Join Our Team as a Sustainable Procurement Consultant!

We’re looking for a new full-time Project Consultant based in Vancouver to assist with sustainable supply chain work.

Since 2004, Reeve Consulting has worked with clients in the public and private sector to identify their sustainability priorities and activate social and environmental opportunities in their supply chains.  We are a small firm that works with big clients. We are known as thought-leaders that help clients find simple solutions to complex sustainability challenges.

 

Role Summary

  • Start Date: September 2021
  • Hours: Ongoing regular salaried role @ 4 days/week (32h/week)
  • Location: Vancouver, British Columbia
  • Supervisor: Tim Reeve, President and Company Founder
  • Pay: Based on experience and qualifications

 

We’re inviting a highly motivated individual to join our team; someone passionate about helping organizations advance the circular economy and the United Nation’s SDGs by harnessing the power of their procurement activities. We require someone with outstanding communication skills, strong attention to detail, with 2-3 years experience working on sustainability and/or procurement projects; preferably in a consulting role. Working with the company President and other Project Managers, the Sustainable Procurement Consultant supports key client work and marketing tasks for the firm.

We are offering ongoing regular employment based on a 4 day/32-hour workweek. We don’t typically work Friday’s at Reeve if we can avoid it. Candidates should have their own current laptops equipped with MS Office and a mobile phone.

 

Duties and Responsibilities

  • Creating client deliverables such as policies, tools, action plans, reports, presentations, etc.
  • Delivering client projects on time and on budget, including developing work plans, tracking project expenses, and providing progress updates to key stakeholders.
  • Supporting project meetings, note-taking, and coordinating project follow-up tasks.
  • Drafting, editing and report production, including large document formatting.
  • Preparing and delivering workplans with other consultants, team members, and associates.
  • Preparing and facilitating workshops and presentations in-person and on Zoom.
  • Researching sustainable supply chain trends, best practices, and related issues.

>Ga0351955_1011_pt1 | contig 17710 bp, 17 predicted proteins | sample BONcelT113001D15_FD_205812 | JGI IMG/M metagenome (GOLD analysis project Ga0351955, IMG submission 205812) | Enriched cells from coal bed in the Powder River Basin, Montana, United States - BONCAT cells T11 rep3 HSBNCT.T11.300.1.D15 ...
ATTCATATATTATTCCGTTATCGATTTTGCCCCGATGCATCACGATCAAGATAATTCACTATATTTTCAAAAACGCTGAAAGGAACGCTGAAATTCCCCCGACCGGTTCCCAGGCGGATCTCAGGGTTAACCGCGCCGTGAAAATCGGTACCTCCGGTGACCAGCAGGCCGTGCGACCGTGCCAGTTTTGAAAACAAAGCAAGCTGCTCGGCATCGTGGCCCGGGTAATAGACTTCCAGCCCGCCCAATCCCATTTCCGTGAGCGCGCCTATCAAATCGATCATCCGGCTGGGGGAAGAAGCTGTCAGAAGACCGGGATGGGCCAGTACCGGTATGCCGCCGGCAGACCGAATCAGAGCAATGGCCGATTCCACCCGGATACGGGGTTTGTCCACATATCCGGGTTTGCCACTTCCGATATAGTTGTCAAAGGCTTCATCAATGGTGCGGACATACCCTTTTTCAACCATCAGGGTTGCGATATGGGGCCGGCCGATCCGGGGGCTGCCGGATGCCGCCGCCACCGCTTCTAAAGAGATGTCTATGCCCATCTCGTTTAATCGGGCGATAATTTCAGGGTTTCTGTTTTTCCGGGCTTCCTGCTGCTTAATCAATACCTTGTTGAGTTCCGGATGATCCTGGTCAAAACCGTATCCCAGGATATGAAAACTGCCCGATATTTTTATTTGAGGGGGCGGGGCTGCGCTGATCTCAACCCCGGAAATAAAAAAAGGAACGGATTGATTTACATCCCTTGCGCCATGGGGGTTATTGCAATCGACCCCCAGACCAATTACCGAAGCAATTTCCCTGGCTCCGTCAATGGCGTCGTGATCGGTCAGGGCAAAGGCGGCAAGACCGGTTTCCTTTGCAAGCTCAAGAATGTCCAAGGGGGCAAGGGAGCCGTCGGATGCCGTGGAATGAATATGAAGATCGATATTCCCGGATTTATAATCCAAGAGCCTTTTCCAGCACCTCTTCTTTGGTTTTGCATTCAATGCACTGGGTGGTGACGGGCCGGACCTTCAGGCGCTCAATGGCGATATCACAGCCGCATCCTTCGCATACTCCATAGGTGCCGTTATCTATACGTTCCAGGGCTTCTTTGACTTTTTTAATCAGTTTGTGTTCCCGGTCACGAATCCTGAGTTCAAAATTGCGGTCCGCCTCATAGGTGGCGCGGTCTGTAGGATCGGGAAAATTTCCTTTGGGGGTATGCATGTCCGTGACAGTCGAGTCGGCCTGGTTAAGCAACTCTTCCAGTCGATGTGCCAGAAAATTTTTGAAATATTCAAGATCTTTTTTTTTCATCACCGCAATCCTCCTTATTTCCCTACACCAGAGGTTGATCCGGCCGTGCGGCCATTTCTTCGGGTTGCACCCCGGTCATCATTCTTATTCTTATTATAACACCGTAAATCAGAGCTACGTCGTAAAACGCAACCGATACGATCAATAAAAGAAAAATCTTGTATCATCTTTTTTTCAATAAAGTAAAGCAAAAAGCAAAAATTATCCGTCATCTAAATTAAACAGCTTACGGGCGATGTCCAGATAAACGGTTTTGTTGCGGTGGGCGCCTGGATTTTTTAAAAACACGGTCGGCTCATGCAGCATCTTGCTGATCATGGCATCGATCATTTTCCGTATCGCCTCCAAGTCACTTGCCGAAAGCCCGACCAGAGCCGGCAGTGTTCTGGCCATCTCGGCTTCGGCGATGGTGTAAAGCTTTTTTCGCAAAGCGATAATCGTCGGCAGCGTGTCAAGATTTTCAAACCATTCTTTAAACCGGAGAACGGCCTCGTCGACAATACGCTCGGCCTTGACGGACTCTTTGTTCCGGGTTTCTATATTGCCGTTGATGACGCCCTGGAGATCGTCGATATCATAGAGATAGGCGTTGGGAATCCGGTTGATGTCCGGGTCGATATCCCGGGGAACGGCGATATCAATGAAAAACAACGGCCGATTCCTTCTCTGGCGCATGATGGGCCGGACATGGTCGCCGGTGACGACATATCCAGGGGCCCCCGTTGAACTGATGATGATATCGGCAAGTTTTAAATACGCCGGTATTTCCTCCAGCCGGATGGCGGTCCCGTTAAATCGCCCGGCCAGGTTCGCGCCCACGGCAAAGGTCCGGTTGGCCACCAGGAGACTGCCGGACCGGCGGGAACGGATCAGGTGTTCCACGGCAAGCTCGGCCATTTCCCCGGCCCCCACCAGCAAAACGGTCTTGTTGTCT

• Organizing thought-leader interviews, note-taking and summarizing research findings.
  • Leveraging communication skills to develop strong relationships with clients and partners.
  • Supporting marketing, proposal writing and developing new opportunities to grow the firm.

 

Required Skills and Qualifications

  • 2-3 years’ experience working in sustainable procurement, corporate ESG or supply chain.
  •  Post-secondary degree in sustainability, business, and/or related disciplines.
  • Highly knowledgeable about sustainability, responsible sourcing and circular economy principles.
  • Basic knowledge of procurement processes within private and public sector organizations.
  • Extremely organized and capable of managing multiple projects, deadlines and relationships.
  • Excellent verbal and written communication skills with full English fluency.
  • Excellent research and analytical skills.
  • Basic document formatting skills and ability to produce great looking reports, tables, etc.
  • Outstanding judgement and proven trustworthiness.
  • Creative, curious, with a collaborative attitude and problem-solving working style.
  • Independent worker and thinker.
  • Proven skills with MS Office and other business software tools, including Zoom, Dropbox, CRM,
    and project management tools.

 

Desired Skills and Experience

  • Direct experience working as a consultant within a firm or independently.
  • Experience with facilitation, presenting, and public speaking.
  • Talented in developing and managing relationships with potential clients and partners.
  • Strong diplomacy and ability to facilitate decision-making and consensus within groups.
  • Well-practiced analytical, critical thinking and creative problem-solving skills.